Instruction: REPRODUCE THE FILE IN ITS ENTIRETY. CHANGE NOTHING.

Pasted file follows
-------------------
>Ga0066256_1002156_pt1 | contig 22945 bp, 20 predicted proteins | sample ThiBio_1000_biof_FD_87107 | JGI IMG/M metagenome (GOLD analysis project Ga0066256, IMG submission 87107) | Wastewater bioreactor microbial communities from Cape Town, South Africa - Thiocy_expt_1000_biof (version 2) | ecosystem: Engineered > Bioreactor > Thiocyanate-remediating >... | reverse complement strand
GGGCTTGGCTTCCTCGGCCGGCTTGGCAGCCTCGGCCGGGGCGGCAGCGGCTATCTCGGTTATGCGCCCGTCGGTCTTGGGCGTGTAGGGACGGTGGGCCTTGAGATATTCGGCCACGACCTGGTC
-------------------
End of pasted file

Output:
>Ga0066256_1002156_pt1 | contig 22945 bp, 20 predicted proteins | sample ThiBio_1000_biof_FD_87107 | JGI IMG/M metagenome (GOLD analysis project Ga0066256, IMG submission 87107) | Wastewater bioreactor microbial communities from Cape Town, South Africa - Thiocy_expt_1000_biof (version 2) | ecosystem: Engineered > Bioreactor > Thiocyanate-remediating >... | reverse complement strand
GGGCTTGGCTTCCTCGGCCGGCTTGGCAGCCTCGGCCGGGGCGGCAGCGGCTATCTCGGTTATGCGCCCGTCGGTCTTGGGCGTGTAGGGACGGTGGGCCTTGAGATATTCGGCCACGACCTGGTC